Everyone is coming out with their forecasts for the super-committee.
The latest is BofA/ML’s well-known Michelle Meyer, who takes a longish look at what might plausibly be accomplished.
Her baseline assumption is that nothing real will be agreed to.
And she identifies three key flaws with it:
- The process has added to economic uncertainty.
- It’s still aiming too small.
- And any cuts they make might not be sustainable.
The only good thing, ultimately, she says, is that it’s pushing the debt ceiling fight further into the future.
Finally, in her view the real problem is…
We have met the enemy and he is us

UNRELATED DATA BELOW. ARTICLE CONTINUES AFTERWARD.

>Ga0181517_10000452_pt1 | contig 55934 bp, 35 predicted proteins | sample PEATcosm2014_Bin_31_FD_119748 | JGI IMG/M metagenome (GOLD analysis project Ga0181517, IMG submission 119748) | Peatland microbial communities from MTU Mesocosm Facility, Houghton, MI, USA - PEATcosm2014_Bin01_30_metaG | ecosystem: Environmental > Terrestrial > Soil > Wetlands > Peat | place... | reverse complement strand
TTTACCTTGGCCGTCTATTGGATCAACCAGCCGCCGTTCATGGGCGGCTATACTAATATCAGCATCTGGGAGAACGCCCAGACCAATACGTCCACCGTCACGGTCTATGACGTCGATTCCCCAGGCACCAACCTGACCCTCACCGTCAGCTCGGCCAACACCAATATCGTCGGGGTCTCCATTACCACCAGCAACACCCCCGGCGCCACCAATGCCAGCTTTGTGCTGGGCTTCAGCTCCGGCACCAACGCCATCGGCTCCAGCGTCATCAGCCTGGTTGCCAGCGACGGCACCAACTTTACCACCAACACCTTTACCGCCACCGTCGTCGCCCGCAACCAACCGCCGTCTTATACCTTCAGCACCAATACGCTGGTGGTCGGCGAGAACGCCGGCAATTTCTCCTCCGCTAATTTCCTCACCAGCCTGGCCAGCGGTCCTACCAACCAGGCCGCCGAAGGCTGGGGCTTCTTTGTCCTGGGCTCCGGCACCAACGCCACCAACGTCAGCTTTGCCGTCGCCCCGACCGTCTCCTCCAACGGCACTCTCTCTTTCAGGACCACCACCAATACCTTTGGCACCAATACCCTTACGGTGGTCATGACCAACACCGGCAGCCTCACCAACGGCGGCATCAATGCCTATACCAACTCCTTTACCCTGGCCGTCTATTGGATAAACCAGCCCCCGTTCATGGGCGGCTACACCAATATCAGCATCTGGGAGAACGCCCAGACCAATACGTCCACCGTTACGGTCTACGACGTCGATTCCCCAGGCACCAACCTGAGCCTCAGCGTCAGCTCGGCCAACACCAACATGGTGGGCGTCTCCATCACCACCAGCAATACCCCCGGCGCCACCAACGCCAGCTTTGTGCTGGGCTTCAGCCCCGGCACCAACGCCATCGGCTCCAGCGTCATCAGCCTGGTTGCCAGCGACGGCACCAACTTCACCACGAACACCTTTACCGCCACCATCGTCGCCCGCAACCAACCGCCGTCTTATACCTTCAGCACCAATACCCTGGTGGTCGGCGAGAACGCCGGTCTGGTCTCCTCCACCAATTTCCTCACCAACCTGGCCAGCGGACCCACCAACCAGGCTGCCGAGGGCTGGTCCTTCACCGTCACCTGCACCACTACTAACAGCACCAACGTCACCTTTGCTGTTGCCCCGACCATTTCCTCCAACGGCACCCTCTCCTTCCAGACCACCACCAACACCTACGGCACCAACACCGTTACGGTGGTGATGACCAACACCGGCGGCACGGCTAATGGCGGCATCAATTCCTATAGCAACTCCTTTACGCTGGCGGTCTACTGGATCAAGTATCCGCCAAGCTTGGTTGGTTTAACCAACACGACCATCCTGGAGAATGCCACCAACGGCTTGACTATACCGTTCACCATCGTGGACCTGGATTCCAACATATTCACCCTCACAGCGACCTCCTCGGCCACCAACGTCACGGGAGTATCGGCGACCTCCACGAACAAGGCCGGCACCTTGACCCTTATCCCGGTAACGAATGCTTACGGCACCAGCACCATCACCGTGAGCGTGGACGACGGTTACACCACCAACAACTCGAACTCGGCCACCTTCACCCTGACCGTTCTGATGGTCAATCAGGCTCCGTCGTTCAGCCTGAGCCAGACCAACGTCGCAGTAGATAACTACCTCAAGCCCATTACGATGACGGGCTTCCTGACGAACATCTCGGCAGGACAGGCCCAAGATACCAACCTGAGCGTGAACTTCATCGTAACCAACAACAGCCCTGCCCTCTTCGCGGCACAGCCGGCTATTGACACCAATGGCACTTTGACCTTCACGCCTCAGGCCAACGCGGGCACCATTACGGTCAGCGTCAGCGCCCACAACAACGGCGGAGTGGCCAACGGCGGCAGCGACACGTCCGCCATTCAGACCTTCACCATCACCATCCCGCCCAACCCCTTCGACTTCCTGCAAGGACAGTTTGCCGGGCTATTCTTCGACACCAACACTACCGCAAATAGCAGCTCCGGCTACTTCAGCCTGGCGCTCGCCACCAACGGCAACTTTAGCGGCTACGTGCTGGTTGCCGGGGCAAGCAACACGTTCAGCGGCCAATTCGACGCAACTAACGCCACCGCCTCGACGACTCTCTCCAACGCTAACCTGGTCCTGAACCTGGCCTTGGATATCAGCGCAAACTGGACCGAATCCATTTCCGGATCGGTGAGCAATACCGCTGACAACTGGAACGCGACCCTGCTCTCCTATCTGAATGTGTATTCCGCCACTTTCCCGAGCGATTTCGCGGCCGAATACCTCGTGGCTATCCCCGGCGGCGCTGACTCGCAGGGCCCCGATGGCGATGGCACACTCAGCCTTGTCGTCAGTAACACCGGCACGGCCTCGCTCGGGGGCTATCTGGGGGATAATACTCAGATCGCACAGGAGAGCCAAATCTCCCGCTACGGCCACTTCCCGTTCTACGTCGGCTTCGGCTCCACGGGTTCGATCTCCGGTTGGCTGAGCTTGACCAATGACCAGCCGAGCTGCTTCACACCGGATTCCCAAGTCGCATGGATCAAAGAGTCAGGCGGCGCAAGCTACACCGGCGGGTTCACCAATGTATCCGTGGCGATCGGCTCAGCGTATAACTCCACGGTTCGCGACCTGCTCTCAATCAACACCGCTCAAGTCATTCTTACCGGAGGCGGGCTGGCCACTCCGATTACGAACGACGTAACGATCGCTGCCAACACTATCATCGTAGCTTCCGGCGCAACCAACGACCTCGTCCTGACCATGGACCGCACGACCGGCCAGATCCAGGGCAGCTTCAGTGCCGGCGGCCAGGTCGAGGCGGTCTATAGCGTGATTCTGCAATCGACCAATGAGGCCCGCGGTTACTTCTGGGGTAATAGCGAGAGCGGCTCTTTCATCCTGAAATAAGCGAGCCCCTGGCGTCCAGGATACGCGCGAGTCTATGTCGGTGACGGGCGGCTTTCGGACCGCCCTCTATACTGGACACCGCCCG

The tragedy in all of this is that the looming US fiscal crisis is surmountable, in our view. The US is in a better position than many other developed economies: we have a growing working-age population, our spending on military and medical is very high and our taxes are relatively low. What we don’t seem to have is a sensible decision-making process. The current “policy” is to repeatedly threaten, but not deliver, serious fiscal consolidation. We have already had several threatened shutdowns, and one threatened default. Threatening and then not delivering austerity hurts confidence and growth, adding to the budget deficit, in our opinion. This is the opposite of what is needed: a gradual austerity plan that takes into account the fragile nature of the recovery.
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